A large dose of multistrain probiotics would serve to disrupt the current balance. If that disruption dislodges a problematic microbe(s) then you'd see benefits. I have experimented with this kind of thing myself. It's generally been harmful. In my case I think I'm primarily missing microbes, so a disruption isn't what I need. And even though I probably have some pathogens, large doses of many probiotics doesn't seem to dislodge them. I seem to require an immune trigger/stimulation - something that high quality FMT donors have been able to do, and once the Gardasil vaccine did.

I have recently discovered that the benefits from this probiotic combo comes when I take it while fasting (3 days, orange juice). Otherwise, components of it are harmful.
 

kangaSue

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I've read an article that in one study for crohn's disease, they found out that most people who got a remission, got the FMT from the same single donor!
I mentioned I thought that the donor involved had a bifidobacterium rich stool. That was actually the case in a different IBS study.
https://www.ncbi.nlm.nih.gov/pmc/articles/PMC5637308/

It was interesting that in one UC study, the super-donor's stool when added to a pooled multi donor stool sample drew a better response than a pooled donor stool without their sample included.
https://www.frontiersin.org/articles/10.3389/fcimb.2019.00002/full The Super-Donor Phenomenon in Fecal Microbiota Transplantation;
[Specifically, patients that received FMT batches that contained stool from this one donor exhibited a higher remission rate than those whose FMT batches did not include the super-donor (37 vs. 18%, respectively)]
 

suevu

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I mentioned I thought that the donor involved had a bifidobacterium rich stool. That was actually the case in a different IBS study.
https://www.ncbi.nlm.nih.gov/pmc/articles/PMC5637308/

It was interesting that in one UC study, the super-donor's stool when added to a pooled multi donor stool sample drew a better response than a pooled donor stool without their sample included.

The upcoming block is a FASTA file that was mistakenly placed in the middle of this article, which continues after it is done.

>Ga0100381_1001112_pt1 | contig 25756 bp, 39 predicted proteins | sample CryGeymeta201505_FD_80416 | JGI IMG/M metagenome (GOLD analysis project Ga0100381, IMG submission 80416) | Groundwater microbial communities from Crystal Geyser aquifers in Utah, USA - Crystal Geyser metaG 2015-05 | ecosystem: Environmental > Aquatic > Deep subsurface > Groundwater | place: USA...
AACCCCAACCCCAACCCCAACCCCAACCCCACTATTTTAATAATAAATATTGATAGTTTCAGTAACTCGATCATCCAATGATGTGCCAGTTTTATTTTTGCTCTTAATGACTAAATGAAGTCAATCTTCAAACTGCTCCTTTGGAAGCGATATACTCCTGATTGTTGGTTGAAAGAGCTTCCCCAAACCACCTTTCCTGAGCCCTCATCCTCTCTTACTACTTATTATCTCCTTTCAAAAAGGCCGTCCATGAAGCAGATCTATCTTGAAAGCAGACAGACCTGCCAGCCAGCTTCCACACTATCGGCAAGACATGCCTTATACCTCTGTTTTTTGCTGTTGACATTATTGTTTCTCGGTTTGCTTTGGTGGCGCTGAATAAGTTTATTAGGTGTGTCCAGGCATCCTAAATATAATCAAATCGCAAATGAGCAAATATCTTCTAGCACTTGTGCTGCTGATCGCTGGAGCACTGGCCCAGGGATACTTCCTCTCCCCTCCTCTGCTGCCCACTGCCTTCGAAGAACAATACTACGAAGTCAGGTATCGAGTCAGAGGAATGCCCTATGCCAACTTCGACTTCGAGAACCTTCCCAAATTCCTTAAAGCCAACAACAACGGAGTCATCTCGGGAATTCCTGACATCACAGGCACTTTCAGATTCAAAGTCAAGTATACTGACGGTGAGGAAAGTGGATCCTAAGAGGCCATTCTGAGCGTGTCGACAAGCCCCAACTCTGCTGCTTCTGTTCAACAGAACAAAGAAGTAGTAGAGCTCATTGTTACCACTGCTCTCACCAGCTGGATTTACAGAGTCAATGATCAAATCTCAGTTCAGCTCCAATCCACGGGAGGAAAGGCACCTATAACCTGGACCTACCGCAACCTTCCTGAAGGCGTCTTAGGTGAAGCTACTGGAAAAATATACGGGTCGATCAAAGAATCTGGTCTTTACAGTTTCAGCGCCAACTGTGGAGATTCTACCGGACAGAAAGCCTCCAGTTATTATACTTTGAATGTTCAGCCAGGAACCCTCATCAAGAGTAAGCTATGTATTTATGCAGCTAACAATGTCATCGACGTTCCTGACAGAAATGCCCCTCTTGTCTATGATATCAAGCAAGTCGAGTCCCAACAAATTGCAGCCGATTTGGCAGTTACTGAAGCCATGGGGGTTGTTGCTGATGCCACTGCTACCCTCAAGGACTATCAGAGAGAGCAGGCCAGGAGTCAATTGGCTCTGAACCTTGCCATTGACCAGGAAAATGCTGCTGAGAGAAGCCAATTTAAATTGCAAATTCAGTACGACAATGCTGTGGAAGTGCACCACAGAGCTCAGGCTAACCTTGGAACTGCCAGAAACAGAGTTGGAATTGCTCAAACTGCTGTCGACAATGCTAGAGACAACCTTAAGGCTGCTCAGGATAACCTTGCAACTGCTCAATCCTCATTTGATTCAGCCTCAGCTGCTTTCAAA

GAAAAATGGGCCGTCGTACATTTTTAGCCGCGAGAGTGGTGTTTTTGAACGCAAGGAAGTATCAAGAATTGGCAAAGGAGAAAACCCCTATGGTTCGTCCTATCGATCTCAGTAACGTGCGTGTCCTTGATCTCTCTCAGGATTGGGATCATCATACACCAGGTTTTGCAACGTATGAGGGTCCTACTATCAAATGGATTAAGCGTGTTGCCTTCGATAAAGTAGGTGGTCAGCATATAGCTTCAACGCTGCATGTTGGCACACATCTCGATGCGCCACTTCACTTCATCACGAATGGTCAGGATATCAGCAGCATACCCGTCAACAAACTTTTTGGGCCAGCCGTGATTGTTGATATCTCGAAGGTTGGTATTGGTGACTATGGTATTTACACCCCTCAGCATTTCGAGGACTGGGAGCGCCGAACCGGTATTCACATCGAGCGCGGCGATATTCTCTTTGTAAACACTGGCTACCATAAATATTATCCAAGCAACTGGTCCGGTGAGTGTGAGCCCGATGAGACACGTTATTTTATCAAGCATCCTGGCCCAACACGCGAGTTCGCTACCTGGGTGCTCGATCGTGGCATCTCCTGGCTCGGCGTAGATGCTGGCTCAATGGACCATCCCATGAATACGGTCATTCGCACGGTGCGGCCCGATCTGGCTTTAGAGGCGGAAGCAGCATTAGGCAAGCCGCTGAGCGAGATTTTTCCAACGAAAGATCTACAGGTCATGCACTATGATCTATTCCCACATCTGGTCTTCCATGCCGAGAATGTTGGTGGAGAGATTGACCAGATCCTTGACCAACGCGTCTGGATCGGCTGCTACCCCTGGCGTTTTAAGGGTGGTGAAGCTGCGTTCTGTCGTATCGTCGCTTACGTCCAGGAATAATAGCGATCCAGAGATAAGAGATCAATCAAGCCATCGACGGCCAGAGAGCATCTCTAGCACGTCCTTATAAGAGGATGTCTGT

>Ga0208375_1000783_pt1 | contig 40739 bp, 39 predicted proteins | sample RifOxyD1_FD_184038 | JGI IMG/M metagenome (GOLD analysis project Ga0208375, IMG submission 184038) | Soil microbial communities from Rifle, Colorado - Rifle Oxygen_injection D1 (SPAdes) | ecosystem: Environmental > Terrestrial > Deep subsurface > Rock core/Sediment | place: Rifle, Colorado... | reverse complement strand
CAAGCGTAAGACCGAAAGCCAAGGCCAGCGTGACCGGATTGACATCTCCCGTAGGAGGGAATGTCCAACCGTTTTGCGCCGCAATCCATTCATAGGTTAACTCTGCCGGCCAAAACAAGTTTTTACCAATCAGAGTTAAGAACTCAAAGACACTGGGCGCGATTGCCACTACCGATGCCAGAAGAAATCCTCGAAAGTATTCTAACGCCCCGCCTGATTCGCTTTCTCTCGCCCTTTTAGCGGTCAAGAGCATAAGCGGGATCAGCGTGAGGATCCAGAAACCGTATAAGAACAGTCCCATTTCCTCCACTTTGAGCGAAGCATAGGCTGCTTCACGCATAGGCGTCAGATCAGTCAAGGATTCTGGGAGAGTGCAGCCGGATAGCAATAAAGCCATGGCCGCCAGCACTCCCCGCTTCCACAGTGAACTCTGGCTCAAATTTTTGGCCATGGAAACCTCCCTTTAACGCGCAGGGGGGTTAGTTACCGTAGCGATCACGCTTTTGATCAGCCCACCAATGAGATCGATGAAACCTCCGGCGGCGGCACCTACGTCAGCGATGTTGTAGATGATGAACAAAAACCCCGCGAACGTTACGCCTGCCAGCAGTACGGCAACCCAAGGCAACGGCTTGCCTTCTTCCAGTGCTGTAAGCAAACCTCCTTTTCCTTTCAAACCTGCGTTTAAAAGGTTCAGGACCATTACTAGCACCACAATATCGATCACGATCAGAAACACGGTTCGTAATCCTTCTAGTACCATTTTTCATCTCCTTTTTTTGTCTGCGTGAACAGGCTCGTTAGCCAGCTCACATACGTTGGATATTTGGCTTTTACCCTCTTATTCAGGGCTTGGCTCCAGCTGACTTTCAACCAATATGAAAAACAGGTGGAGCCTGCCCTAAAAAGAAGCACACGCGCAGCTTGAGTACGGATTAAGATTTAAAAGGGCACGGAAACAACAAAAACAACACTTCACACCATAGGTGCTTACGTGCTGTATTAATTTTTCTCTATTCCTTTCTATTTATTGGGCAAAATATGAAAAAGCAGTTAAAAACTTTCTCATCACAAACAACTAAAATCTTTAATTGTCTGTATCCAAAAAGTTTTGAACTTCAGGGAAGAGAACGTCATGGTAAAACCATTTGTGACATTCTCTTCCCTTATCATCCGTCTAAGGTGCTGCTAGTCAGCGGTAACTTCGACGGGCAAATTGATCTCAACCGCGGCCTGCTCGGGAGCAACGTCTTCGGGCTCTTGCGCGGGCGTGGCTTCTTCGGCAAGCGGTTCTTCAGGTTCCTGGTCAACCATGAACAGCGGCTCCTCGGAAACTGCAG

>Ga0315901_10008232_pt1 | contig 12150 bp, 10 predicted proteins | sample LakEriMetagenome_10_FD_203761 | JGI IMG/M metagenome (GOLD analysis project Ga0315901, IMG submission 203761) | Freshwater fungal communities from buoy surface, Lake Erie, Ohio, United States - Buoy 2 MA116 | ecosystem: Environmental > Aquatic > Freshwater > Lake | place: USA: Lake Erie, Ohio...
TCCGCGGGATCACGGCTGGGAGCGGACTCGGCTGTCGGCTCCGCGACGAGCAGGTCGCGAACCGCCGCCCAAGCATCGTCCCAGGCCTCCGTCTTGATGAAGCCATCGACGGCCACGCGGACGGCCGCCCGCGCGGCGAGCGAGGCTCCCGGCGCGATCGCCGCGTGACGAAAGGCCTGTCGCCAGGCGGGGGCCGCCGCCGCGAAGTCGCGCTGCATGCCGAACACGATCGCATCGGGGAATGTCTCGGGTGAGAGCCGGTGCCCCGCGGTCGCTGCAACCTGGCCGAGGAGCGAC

https://www.frontiersin.org/articles/10.3389/fcimb.2019.00002/full The Super-Donor Phenomenon in Fecal Microbiota Transplantation;
[Specifically, patients that received FMT batches that contained stool from this one donor exhibited a higher remission rate than those whose FMT batches did not include the super-donor (37 vs. 18%, respectively)]
And what's the outcome difference between super donor only and pooled super donor?
 

Sidny

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The disclaimer at the top is accurate - can work for some and harm others.

A large dose of multistrain probiotics would serve to disrupt the current balance. If that disruption dislodges a problematic microbe(s) then you'd see benefits. I have experimented with this kind of thing myself. It's generally been harmful. In my case I think I'm primarily missing microbes, so a disruption isn't what I need. And even though I probably have some pathogens, large doses of many probiotics doesn't seem to dislodge them. I seem to require an immune trigger/stimulation - something that high quality FMT donors have been able to do, and once the Gardasil vaccine did.

I have recently discovered that the benefits from this probiotic combo comes when I take it while fasting (3 days, orange juice). Otherwise, components of it are harmful.
Isn’t the Gardasil vaccine linked to ME/CFS?
 

suevu

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Still actively looking for donors, we get hundreds of people asking for them, but not enough volunteers.
 
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"Their superior gut microbiome is what allows for that performance, including all the development that lead up to it."- in reference to olympic athletes.

Can that possibly be true? Surely it can also be their superior genetics supporting energy metabolism, muscle type etc etc. I don't see evidence in the wiki that every aspect of health is reliant on microbiome above all others.

Could it possibly be the case in CFS (and other conditions that see temporary improvements from some donors) that nutritional status/genetics of the individual is maintaining the microbiome. For example, there is evidence suggesting vitamin D status impacts on dysbiosis. If this is true then an individual who has severe dysbiosis and vitamin D deficiency can have an FMT, regain health for a short period of time, but without resolving the underlying vitamin D deficiency will quickly return to dysbiosis and disease state. As such even a 'super-donor; would not lead to recovery without concomitant correction of nutritional deficiency.
 
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In which case, the olympic athlete would have the superior microbiome because of their superior fitness and each would support each other in symbiotic balance. So maybe in CFS FMT can open the door and remove roadblocks to better health but without other interventions like supplementation with missing vitamins etc. will fall back to a non-optimum baseline.